There were no witnesses to the moment of the Lord’s Resurrection: Easter faith begins with an empty tomb and the risen Christ greeting his friends, but the timing and the manner of his passing from death to life is hidden from us. Why God arranged it thus we cannot know: perhaps because he willed that his children should relate to him freely in love, drawn on by a Christ going ahead of them, never quite within their grasp, rather than by being coerced by a knock-down display of divine power; perhaps simply because, as the poet T S Eliot says, humankind cannot bear very much reality. But in any case, there is something rather appropriate about the next phase of the Easter vigil in the light of this- in the light, or perhaps more accurately, in the half-light of this. Because, having lit the paschal fire, having proclaimed the light of Christ, we go into the Church, illuminated only by the pinpricks of light from the candles we hold as we listen, first of all to an ancient hymn of praise to the Easter Candle from which they have been lit, and then to a retelling of the story of our need for the salvation of Christ in up to seven readings from the Old Testament law and prophets. So, there’s a kind of ambiguity, yes, to go back to the word I started from, a kind of shapelessness here. We have proclaimed the light of Christ; we have lit the Paschal candle. It sort of feels as though Easter has started, that Christ has risen. And yet, the Church is still, basically, in darkness. The statues and images are still swathed in their Lenten purple. We are still talking about the world as it was before the coming of the Lord. The first alleluia has not yet been sung. It sort of feels as though Passiontide is still going on, as though Christ has not yet risen.
But I think there is something immensely spiritually significant and potentially fruitful about this ambiguity, this shapelessness. It does mirror the ambiguity surrounding the moment of resurrection, but it also mirrors something terribly important about our own lives. When we think of our own experiences, it is perhaps rather rarely the case that joy and sorrow, suffering and gladness are unmixed. We are at a happy family gathering, perhaps, and we remember our loved ones gone before us who are not there to share in our celebrations and the tears come. We are supporting - or being supported by - a dear friend in a time of crisis, and the sense of companionship makes us rejoice, deeply rejoice, sometimes, even in the midst of our shared pain. In our own lives too, it is not always obvious when Passiontide ends and Easter begins. And the Easter Eve waiting in darkness, not even being sure that we are still waiting, the sense of not being sure if it is night or day, all of this, I think, can reassure us that this is all right, that it is all within the providence of Christ. It is not that the dawn will not come, come definitively in our own lives, as the Resurrection surely happened, even if the moment of its happening eluded human eyes. It is just that, in the darkness, we cannot always be certain where we are, how far the night has advanced. But, of course, the darkness does give way to the dawn. After the great Exultet, the hymn of Easter praise, reassuring us again and again that this is the night, the night different from all other nights, the night of the Lord’s Passover, and after the Old Testament readings, bells are rung, startling us if we have become sleepy with waiting; the church is flooded with light; the purple drapery is pulled away; in Dominican churches we shed our black cloaks and appear in the brightness of our cleanest, shiniest white habits. And we sing, for the first time since Holy Thursday, Gloria in excelsis Deo, Glory to God in the highest. We might have been unaware of the precise moment of Christ’s rising: but he has risen. The Easter Mass has begun, and he is with us, as he is at every Mass.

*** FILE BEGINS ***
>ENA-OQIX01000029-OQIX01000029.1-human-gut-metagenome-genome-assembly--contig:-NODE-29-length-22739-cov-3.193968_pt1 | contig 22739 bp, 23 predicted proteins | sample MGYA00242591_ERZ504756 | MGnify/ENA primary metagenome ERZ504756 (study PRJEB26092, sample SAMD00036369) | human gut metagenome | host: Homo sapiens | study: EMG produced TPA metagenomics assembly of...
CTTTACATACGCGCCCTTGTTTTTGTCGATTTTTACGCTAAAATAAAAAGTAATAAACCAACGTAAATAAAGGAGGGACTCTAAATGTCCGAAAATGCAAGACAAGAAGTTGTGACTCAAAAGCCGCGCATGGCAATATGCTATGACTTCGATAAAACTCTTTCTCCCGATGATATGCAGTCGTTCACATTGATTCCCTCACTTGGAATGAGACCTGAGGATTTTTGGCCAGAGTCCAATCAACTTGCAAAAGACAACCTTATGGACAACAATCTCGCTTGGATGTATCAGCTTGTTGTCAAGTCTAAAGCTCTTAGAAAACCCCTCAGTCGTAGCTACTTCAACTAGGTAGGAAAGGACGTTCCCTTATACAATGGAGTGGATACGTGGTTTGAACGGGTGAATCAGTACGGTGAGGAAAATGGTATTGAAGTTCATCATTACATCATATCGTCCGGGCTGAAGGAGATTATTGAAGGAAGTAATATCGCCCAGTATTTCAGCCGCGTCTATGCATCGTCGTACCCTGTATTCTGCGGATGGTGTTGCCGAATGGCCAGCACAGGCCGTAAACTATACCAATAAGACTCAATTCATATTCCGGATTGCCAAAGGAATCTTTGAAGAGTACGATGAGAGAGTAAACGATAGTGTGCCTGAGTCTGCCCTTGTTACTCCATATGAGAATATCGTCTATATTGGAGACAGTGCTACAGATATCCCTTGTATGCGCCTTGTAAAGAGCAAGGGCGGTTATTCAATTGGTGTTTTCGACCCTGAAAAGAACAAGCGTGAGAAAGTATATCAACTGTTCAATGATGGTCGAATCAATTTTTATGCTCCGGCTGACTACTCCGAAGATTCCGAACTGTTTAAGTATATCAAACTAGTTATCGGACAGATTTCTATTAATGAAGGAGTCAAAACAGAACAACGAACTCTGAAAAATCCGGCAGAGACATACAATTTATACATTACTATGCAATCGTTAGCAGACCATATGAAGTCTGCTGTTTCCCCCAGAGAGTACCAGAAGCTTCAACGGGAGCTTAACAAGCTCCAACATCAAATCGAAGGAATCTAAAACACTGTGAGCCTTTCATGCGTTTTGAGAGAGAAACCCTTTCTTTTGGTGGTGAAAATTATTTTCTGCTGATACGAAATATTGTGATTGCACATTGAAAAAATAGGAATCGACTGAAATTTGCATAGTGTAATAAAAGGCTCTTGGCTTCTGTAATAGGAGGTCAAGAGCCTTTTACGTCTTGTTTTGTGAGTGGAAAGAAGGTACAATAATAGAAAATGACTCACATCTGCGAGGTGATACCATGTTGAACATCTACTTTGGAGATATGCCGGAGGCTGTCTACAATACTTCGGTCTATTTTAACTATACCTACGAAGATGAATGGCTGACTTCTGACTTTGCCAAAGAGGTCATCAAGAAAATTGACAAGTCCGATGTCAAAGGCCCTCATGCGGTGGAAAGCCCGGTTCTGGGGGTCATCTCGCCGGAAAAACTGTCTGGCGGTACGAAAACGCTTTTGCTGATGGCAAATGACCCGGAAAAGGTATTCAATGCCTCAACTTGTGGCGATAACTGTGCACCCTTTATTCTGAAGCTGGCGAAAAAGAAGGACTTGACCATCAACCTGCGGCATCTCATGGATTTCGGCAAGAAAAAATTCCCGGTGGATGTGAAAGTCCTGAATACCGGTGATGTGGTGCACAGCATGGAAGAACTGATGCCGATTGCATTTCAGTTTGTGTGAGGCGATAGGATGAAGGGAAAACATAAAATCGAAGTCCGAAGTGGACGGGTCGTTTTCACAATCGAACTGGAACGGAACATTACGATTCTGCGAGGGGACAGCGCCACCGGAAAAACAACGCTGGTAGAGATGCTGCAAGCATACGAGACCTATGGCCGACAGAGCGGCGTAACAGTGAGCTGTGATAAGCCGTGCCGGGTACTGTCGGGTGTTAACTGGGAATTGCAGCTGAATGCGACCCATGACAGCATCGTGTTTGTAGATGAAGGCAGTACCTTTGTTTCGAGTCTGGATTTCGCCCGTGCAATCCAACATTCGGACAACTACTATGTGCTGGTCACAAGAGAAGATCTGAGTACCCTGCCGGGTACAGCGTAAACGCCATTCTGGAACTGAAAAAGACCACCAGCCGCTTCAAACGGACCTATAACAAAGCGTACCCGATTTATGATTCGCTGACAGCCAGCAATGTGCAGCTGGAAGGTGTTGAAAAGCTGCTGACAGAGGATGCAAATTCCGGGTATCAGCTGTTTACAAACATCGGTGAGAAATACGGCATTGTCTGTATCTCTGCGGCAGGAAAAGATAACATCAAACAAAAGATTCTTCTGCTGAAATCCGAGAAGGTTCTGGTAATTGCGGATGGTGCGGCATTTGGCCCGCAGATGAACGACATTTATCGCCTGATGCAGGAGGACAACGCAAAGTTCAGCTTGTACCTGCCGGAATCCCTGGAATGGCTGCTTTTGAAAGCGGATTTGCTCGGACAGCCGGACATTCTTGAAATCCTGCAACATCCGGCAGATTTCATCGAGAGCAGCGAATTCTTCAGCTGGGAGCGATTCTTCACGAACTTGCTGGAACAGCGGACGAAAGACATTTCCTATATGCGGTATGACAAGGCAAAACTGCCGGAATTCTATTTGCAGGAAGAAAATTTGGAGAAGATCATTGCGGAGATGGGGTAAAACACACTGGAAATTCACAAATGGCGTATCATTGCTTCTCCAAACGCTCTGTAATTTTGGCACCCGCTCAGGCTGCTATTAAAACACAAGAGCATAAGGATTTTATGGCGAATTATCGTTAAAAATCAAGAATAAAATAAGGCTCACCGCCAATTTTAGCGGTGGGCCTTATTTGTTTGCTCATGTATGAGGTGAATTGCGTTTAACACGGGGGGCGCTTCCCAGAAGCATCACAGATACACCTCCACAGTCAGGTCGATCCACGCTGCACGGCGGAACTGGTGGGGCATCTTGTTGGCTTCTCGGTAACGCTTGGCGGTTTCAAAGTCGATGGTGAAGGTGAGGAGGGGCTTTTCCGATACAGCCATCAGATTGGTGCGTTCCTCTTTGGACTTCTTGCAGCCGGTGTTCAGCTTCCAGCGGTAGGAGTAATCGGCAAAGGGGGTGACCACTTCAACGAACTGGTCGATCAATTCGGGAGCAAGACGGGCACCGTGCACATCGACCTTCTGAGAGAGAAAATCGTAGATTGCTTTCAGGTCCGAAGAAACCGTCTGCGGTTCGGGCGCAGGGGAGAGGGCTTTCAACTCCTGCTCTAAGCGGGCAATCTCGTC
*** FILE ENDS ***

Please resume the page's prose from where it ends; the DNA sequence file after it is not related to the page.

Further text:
If we ask again as we did when thinking about Holy Thursday, though, how is this Mass different from other Masses, the most obvious answer brings us right to the heart of why this night is different, how Easter is our Christian Passover. From the earliest times, the First Mass of Easter has been the time, above all others, for baptism. In some of the various parishes and communities where we will celebrate the Easter Vigil next weekend there will be baptisms, but everywhere there will be the opportunity for all of us to renew the promises of our own baptism, and everywhere the font, where baptisms will be performed throughout the year will be blessed. The symbolism and theology of all of this would be another talk – or series of talks - even to begin to do it justice. But for now, just one thing, perhaps, to notice: When the youngest child in a Jewish family asks that question at the Passover table: ‘Why is this night different from all other nights?’ the questioning ushers in the retelling of the story of the Exodus. But, as many of you will know, what is most striking about that narration is that it is in the first person. The Passover audience does not learn that their ancient ancestors followed Moses through the Red Sea: rather, it is said “we were slaves in Egypt, we were brought forth by the power of God, we have gained the Promised Land.”. In the telling of the Passover story, past and present collide. And so it is for us, because Jesus’ Passover from death to life is our Passover, too. In baptism, as a little girl in a first holy communion class once told me – with impeccable sacramental theology – we become “part of Jesus”, members, that is, limbs and organs of his body the Church. And, as St Paul tells us, when we are baptised, we are baptised into the death and resurrection of that body. Jesus brings us with him, through the waters of death to the new life of resurrection, as Moses led the people of Israel with him through the waters of the Red Sea. That has wonderful implications for the future, of course: it is on the Resurrection of Jesus from the dead that our hope of heaven is based – as again St Paul points out, if Christ is not raised from the dead, our faith is vain. But it also has wonderful and consoling implications for the present. It means that our sufferings, here and now, are the sufferings of no one less than Christ himself, part of the sacrifice that redeemed the world.